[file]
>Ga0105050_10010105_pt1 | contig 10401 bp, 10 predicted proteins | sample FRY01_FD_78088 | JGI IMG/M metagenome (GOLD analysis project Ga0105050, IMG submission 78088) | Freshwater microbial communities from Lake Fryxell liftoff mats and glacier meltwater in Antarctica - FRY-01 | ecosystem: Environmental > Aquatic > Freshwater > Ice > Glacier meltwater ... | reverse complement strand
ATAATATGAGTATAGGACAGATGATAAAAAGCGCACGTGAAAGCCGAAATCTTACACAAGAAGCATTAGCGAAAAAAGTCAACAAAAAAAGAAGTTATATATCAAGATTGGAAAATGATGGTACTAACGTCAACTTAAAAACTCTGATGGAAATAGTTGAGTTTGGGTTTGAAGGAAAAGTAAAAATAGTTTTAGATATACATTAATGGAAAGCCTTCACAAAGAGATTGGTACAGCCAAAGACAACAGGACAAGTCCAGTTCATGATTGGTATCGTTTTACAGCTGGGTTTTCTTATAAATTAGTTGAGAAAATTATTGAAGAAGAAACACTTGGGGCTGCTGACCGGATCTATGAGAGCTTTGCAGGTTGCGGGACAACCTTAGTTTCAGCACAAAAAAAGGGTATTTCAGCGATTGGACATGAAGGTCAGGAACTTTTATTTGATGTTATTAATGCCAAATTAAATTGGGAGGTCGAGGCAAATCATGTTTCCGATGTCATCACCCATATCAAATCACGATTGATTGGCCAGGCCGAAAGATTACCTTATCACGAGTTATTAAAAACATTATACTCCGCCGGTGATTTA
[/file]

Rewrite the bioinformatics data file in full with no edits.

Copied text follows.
>Ga0105050_10010105_pt1 | contig 10401 bp, 10 predicted proteins | sample FRY01_FD_78088 | JGI IMG/M metagenome (GOLD analysis project Ga0105050, IMG submission 78088) | Freshwater microbial communities from Lake Fryxell liftoff mats and glacier meltwater in Antarctica - FRY-01 | ecosystem: Environmental > Aquatic > Freshwater > Ice > Glacier meltwater ... | reverse complement strand
ATAATATGAGTATAGGACAGATGATAAAAAGCGCACGTGAAAGCCGAAATCTTACACAAGAAGCATTAGCGAAAAAAGTCAACAAAAAAAGAAGTTATATATCAAGATTGGAAAATGATGGTACTAACGTCAACTTAAAAACTCTGATGGAAATAGTTGAGTTTGGGTTTGAAGGAAAAGTAAAAATAGTTTTAGATATACATTAATGGAAAGCCTTCACAAAGAGATTGGTACAGCCAAAGACAACAGGACAAGTCCAGTTCATGATTGGTATCGTTTTACAGCTGGGTTTTCTTATAAATTAGTTGAGAAAATTATTGAAGAAGAAACACTTGGGGCTGCTGACCGGATCTATGAGAGCTTTGCAGGTTGCGGGACAACCTTAGTTTCAGCACAAAAAAAGGGTATTTCAGCGATTGGACATGAAGGTCAGGAACTTTTATTTGATGTTATTAATGCCAAATTAAATTGGGAGGTCGAGGCAAATCATGTTTCCGATGTCATCACCCATATCAAATCACGATTGATTGGCCAGGCCGAAAGATTACCTTATCACGAGTTATTAAAAACATTATACTCCGCCGGTGATTTA